“I’m no good at spelling,” they’ll say in their defence. “Look I’ve got a certificate to prove it!” And so the path of their lives is set for them by those to claim to have their best interests at heart.
Neuroscience is showing us daily how different we all are, how some just see the world in a different way to others. The internet is changing the way everything is done. New, previously unheard of skills are demanded daily, and yet academics are obsessed with preserving tests relevant to the age of coal and steam.
Let us have a level playing field. If you are not wired up for perfect spelling or number-crunching, let it be possible to show how amazingly you are wired up for the things in which you excel – the very skills that the world needs now.
My legacy is that I learned to draw feet a little better than before. While researching for my Olympia books, I looked at a lot of drawings on ancient Greek pots. The drawings were a revelation. I’d never really looked at them closely before. The style and often the drawings themselves were drawn again and again and passed down from father to son or master to apprentice. All the time the style was refined so that graceful athletes could be portrayed in a very few stokes of the pen or inscribed with a stylus.
I find I often go to the Old Greek Masters for inspiration and understanding of how to draw simply as well as how to understand the world in general. The old philosophers had it pretty well sorted!
If you were thinking of getting one or two, It really helps support this website and my drawing videos if you use the Amazon Links below. Thanks.
I went to Brussels in Belgium on the Eurostar Train this week and I took my sketchbook with me. I thought it was a great way to share the experience with you as it is a record of my thoughts and things that catch my eye as I go along.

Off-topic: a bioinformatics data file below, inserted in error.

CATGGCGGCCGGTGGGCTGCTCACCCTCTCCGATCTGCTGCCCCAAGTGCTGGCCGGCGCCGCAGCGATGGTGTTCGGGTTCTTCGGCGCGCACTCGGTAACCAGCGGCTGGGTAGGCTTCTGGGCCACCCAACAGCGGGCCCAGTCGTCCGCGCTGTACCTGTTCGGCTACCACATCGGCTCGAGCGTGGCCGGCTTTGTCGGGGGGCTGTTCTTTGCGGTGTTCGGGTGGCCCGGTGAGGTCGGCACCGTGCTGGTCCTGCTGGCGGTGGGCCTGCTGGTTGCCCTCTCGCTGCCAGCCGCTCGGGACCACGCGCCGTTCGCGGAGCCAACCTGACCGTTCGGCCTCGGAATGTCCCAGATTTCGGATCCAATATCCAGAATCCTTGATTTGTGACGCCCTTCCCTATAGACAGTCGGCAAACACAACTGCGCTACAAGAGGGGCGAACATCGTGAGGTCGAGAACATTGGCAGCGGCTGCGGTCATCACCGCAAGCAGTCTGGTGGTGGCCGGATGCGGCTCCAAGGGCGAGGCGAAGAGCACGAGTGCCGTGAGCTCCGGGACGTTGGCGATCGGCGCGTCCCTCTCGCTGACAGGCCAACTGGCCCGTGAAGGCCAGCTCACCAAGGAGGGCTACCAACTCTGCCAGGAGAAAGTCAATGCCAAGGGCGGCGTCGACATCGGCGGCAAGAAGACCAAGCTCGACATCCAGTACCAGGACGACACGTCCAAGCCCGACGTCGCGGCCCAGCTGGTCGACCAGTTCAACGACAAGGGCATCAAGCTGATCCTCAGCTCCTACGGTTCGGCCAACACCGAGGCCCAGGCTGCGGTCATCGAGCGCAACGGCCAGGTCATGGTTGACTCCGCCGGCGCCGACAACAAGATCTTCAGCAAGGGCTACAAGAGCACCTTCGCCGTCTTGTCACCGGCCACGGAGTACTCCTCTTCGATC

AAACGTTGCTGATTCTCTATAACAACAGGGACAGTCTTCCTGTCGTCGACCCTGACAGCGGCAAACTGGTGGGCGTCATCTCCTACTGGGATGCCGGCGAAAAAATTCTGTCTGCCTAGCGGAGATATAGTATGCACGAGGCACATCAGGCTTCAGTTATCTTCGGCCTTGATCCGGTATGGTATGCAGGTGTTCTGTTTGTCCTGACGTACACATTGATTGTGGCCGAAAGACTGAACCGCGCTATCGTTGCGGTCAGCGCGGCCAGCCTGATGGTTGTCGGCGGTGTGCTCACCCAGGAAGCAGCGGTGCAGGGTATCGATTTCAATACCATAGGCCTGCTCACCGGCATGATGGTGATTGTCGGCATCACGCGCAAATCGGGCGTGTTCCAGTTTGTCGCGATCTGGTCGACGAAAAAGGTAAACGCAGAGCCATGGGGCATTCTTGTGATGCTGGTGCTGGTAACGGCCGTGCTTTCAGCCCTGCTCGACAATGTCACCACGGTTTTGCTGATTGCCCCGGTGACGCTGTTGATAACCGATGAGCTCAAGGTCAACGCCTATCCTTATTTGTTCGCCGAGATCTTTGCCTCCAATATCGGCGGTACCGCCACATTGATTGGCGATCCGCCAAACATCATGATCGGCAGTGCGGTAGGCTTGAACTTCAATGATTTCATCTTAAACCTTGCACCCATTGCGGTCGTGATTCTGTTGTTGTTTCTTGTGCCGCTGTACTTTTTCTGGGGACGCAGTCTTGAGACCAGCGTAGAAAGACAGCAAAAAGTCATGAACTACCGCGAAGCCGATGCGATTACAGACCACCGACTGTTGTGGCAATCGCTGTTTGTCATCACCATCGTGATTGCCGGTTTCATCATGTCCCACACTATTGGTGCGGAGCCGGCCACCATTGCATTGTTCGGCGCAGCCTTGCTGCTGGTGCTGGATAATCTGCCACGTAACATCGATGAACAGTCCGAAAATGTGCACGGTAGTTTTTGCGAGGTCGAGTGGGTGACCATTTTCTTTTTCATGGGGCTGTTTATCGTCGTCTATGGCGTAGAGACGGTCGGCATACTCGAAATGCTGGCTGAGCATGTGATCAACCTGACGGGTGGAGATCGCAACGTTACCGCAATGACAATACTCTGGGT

I was visiting the British International School in Brussels, which is in a wonderful old house full of Art Nouveau and Art Deco details. I had a great time there meeting the children, who come from all over the world, telling them stories and showing them how to draw stuff!
Thanks to everyone at the school for arranging the trip and making it both possible and memorable.
Millie and Bombassa are on the iTunes Store.
This video is about How to draw Bombassa the loveable rhino that is the hero of my Millie and Bombassa books. You Can watch me tell a Millie and Bombassa story here:
When I’ve performed at the festival, the children have all been whipped up to a frenzy by Renita, who welcomes them in and “settles them down” with songs about stinky things and choruses that end in “Eeeeuew!”
Renita has begun putting stories on YouTube for all to share. Here is one that has so many Ps in it I’m surprised we can still see through the lens of the camera by the end of the story.
Checkout her YouTube channel here and make sure you subscribe so you don’t miss any new stories!
Meet World Famous Illustrator Alex Brychta, who has illustrated over 500 books in the Oxford Reading Tree!
If you are under 30 you probably learned to read with Alex!
I had the pleasure of visiting Alex at home last week and talking to him in his studio about his amazing career in which he has illustrated over 500 books for the Oxford Reading Tree.
I first saw his work back in 1986 when I first went to Oxford University Press and a green and innocent young illustrator. While I was there, they saw my Lydia books, which were made up into dummies, and said they thought they’d fit in with the ORT. They showed me the first ORT books, which hadn’t yet come out, so I was sworn to secrecy!
Alex has been drawing Biff, Chip, Kipper and Floppy ever since and is now helped by his father and and old friend who has learned Alex’s style so they can keep up with the schedules.
There will be more next week when Alex shows us some of his techniques